A stormy, iridescent Jupiter shines bright in Webb’s latest images
View Jupiter's dazzling polar auroras and 'The Great Red Spot' in stunning, colorful detail.
Thus far, the James Webb Space Telescope (JWST) has shown us the marvels of mountainous nebulas, broken down the composition of a steamy exoplanet, and documented a symphony of stars and galaxies. What’s next? How about some images from our own solar system? With the help of a citizen scientist, Webb’s freshly-released Jupiter photos are a marvel to look at. Here’s how they came to be.
What you can see in the Webb Jupiter photos
The European Space Agency (ESA) shared two photos of Jupiter taken by JWST’s Near-Infrared Camera (NIRCam), which is composed of three specialized infrared filters.
A wide-view image displays the planet’s rings, which are a million times fainter than Jupiter itself. Additionally, one can observe two minuscule moons: Amalthea and Adrastea. The lower plane of the image is dotted with what ESA describes as “fuzzy spots,” which it postulates are galaxies.
The second image is an up-close, personal view. Jupiter is known for its giant storms, gusty winds, auroras, and extreme temperatures and pressure, some of which are on display in the photo, a composite of several images.
Observing the North and South poles, there are visible auroras, which have been interpreted in red.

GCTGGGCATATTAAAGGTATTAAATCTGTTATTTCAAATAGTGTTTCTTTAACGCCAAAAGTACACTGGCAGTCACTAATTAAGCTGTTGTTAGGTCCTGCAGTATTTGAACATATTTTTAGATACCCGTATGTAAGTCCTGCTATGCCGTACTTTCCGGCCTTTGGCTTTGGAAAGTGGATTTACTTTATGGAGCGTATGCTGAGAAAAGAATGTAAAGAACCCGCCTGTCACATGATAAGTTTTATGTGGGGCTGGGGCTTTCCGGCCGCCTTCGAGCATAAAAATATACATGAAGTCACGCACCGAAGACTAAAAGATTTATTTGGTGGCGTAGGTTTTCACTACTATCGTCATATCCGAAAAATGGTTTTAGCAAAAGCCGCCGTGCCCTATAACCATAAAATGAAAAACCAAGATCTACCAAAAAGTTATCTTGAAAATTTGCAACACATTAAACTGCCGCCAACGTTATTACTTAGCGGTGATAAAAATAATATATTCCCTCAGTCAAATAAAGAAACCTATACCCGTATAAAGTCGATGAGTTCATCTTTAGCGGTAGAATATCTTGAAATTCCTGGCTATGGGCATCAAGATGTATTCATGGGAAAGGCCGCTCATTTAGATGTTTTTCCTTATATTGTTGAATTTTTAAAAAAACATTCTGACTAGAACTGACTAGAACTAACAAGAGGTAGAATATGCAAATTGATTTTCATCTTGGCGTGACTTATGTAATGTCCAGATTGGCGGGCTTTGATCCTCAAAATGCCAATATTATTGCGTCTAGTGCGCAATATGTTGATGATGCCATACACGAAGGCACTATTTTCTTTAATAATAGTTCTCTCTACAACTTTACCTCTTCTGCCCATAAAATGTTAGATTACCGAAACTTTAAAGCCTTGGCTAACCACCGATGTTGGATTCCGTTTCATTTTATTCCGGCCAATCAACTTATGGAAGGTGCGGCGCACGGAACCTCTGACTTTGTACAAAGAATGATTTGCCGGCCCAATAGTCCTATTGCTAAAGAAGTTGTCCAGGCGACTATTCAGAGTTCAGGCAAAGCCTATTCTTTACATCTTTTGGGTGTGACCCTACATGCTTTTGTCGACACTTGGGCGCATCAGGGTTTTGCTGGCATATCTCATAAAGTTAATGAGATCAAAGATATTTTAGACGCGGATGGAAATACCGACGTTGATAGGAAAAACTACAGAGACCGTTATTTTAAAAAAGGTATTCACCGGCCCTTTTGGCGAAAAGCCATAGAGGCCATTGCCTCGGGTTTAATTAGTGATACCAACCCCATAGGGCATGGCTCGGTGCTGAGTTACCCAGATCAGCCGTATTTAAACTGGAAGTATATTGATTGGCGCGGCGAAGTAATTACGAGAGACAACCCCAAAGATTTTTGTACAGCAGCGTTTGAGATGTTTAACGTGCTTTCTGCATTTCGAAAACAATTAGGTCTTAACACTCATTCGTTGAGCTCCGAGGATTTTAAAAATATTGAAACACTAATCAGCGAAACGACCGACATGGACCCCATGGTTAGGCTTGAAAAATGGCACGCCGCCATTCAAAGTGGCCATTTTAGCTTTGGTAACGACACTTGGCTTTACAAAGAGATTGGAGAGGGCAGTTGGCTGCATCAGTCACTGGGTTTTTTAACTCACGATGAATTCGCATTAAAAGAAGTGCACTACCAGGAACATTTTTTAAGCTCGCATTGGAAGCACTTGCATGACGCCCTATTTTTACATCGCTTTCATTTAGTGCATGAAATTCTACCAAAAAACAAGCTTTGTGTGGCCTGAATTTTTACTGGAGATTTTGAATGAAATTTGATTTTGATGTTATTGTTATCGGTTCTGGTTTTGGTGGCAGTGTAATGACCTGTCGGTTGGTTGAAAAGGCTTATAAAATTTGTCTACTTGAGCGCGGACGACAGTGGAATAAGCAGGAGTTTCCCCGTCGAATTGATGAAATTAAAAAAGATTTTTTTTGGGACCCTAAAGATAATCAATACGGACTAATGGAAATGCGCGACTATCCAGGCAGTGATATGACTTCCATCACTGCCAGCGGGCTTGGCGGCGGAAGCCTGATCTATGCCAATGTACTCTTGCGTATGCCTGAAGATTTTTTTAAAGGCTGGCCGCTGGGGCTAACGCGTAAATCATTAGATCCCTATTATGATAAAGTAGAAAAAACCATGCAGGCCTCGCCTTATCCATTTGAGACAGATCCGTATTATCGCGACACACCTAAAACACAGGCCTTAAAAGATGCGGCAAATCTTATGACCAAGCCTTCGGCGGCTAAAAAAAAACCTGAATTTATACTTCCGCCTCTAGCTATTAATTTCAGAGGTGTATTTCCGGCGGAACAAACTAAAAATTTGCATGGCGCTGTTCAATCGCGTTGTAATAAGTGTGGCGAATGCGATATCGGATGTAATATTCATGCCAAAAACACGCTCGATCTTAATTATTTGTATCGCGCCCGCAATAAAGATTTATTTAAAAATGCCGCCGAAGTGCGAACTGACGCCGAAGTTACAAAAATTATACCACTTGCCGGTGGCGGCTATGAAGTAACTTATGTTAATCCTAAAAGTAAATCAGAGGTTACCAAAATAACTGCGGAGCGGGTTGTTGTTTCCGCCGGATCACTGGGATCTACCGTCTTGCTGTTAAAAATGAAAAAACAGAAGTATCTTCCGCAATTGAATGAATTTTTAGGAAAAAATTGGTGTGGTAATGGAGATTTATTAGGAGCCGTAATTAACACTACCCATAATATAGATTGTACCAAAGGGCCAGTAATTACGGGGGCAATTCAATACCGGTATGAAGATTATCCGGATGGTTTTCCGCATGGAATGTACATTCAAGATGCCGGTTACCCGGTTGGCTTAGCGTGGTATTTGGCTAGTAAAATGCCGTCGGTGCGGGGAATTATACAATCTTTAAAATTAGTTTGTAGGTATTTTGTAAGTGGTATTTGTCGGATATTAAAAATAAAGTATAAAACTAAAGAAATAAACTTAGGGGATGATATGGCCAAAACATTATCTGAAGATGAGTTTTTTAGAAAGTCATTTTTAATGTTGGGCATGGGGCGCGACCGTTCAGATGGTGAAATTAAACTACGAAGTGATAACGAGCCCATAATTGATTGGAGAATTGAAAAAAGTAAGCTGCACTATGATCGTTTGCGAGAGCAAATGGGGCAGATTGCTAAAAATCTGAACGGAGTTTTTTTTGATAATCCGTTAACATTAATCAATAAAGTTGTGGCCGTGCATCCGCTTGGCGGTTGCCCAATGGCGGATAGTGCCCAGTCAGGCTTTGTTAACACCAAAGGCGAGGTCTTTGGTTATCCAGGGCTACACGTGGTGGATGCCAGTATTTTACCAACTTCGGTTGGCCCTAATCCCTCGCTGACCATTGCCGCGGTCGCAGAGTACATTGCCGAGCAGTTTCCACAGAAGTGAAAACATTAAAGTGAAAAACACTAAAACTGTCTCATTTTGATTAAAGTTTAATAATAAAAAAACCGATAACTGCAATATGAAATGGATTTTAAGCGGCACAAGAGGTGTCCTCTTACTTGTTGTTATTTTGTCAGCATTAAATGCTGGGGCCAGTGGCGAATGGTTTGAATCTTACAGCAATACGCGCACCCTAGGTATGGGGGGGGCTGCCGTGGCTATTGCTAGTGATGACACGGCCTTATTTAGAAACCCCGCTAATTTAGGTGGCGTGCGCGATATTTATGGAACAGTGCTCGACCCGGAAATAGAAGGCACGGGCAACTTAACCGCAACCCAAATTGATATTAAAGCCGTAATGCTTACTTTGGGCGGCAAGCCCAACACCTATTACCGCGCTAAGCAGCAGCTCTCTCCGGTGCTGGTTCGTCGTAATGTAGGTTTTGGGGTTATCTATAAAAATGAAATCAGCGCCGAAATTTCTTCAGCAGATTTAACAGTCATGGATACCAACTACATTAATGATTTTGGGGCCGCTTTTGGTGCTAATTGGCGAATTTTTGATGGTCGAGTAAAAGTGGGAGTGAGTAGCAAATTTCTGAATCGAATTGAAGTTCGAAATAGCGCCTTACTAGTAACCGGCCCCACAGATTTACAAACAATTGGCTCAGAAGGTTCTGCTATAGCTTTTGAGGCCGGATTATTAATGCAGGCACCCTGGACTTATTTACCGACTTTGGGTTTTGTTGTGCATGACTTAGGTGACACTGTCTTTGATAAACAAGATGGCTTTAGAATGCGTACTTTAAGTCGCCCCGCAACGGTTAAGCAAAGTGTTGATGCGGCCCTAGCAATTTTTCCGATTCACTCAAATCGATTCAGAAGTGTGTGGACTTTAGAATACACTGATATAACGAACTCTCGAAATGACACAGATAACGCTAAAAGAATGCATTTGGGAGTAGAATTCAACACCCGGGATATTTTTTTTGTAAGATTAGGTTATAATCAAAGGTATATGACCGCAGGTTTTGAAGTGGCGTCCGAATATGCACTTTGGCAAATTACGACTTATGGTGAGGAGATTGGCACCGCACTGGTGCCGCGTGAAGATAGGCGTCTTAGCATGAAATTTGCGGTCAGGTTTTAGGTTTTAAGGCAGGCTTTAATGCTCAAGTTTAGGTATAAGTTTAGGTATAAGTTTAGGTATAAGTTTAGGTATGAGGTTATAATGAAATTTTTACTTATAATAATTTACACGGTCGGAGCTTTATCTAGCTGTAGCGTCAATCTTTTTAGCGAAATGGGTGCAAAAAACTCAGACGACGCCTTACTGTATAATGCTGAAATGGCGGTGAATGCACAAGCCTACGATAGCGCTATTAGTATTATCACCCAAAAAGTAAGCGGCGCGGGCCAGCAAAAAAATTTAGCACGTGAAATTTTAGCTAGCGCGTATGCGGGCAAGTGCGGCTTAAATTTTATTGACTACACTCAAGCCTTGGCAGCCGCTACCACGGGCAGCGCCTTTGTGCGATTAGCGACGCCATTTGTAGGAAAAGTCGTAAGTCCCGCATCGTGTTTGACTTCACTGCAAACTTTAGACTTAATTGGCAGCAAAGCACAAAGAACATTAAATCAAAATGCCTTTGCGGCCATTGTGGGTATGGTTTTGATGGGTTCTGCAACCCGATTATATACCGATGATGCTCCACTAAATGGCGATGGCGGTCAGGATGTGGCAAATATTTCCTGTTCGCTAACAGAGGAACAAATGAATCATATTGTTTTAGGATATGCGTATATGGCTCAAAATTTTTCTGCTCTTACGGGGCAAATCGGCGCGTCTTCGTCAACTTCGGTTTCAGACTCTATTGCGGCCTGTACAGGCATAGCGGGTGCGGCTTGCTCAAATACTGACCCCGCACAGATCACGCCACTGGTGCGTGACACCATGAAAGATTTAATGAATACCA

“The auroras shine in a filter that is mapped to redder colors, which also highlights light reflected from lower clouds and upper hazes,” the ESA website reports. “A different filter, mapped to yellows and greens, shows hazes swirling around the northern and southern poles. A third filter, mapped to blues, showcases light that is reflected from a deeper main cloud. The Great Red Spot, a famous storm so big it could swallow Earth, appears white in these views, as do other clouds because they are reflecting a lot of sunlight.”
Translating infrared information into visible light
JWST’s NIRCam uses three specialized infrared filters, which gives it the ability to see incredible details. However, because infrared light is invisible to the human eye, it must be ‘mapped’ to visible light.
In this instance, JWST even had a little help from citizen scientist Judy Schmidt, who specializes in astronomical image processing, to create the renderings. Longer wavelengths are typically shown as red, while shorter wavelengths will appear blue.